NEW DELHI :
The ministry of corporate affairs is set to make major changes to the framework of statutory audits to ensure that managements cannot arm-twist or tempt auditors into overlooking governance lapses.
The proposed changes will mostly be through rules under the Companies Act as well as through changes to auditing standards so that no major change in the law is required, said two people familiar with the discussions in the government.
The ministry last month sought public comments on the broad issues around auditors’ independence till 15 March. The new regulatory framework will draw from these suggestions, said one of the two people.
One of the key issues to be finalized is a proposed ban on audit firms from offering non-audit services to audit clients. The specific aspects to be finalized include whether this ban should be applicable to audit firms across the board or only to those above a specific turnover. Deloitte Haskins and Sells and Price Waterhouse Network of Firms in India (PW India) said last month they would no longer offer non-audit services to specific classes of audit clients after the ministry made it clear that it intended to ban non-audit services being offered to audit clients. Grant Thornton India stopped offering non-audit services to specific classes of audit clients in 2019. The government has to also look into whether it is okay to allow a professional services firm to incorporate a subsidiary for statutory audit, said the person cited earlier.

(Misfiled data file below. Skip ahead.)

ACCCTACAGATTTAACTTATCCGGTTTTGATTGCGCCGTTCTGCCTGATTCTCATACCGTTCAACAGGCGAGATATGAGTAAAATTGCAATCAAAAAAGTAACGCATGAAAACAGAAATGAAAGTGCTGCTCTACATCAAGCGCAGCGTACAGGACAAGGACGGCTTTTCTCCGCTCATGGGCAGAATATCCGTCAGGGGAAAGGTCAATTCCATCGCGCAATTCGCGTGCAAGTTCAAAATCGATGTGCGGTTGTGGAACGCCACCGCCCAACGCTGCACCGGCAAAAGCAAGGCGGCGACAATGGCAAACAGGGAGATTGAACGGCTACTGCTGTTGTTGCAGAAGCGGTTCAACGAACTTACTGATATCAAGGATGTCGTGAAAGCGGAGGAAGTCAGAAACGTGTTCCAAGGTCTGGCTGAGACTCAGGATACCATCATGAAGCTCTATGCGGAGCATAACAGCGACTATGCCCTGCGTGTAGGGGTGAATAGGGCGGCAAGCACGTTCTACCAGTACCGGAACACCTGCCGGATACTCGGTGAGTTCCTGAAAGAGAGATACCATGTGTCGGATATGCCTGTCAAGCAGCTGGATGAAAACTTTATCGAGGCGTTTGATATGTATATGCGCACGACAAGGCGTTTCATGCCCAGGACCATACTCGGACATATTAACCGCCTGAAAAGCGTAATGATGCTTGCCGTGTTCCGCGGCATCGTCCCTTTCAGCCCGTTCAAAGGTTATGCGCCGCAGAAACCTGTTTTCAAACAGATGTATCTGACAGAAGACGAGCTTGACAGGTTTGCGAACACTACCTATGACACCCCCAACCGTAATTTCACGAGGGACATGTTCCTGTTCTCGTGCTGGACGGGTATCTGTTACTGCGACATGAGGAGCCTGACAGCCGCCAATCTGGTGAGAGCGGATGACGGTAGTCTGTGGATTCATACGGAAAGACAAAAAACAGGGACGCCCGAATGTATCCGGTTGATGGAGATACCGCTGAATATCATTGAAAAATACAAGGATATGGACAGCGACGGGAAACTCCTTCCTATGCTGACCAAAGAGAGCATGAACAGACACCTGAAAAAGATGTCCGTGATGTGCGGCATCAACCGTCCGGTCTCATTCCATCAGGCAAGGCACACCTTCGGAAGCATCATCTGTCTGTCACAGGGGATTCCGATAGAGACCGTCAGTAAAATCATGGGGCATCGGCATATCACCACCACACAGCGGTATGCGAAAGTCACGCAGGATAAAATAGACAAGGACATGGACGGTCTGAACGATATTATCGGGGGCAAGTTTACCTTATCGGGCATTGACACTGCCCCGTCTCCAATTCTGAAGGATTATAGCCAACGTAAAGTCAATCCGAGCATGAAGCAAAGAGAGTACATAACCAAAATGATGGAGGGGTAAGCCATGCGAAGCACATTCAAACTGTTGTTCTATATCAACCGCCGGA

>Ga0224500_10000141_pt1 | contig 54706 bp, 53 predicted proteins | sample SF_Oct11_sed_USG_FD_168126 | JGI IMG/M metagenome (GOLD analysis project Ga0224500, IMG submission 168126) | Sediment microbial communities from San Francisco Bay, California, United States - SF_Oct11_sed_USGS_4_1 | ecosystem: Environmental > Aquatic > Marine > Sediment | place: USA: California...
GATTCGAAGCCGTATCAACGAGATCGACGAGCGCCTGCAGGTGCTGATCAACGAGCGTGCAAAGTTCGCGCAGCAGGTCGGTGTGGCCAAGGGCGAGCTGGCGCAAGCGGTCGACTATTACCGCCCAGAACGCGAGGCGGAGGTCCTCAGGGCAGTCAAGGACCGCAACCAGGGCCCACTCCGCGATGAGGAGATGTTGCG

What the audit firms cited earlier said is that they would not offer non-audit services for a company that is an audit client. For other companies, they will be free to offer non-audit services.
In the case of big networks, revenue from non-audit services accounts for about 70% of total revenue and they will not be able to survive without it. The ministry will look at ways to ensure auditor’s independence, eliminate conflicts of interest, strengthen shareholders’ oversight into management’s handling of its delegated responsibilities and send a strong signal to businesses that they cannot arm-twist or induce auditors into compromising ethical behaviour, even if it means a temporary disruption in the market for statutory audit or professional accountancy services, said the second person.
“If we have to progress to a $5 trillion economy, the foundation has to be based on ethics and good governance, notwithstanding any temporary shocks," the person added.
The ministry wants to revamp the framework of auditors as they are key gatekeepers of good governance and several instances of audit failure had come up in the recent past, including in the case of Infrastructure Leasing and Financial Services Ltd.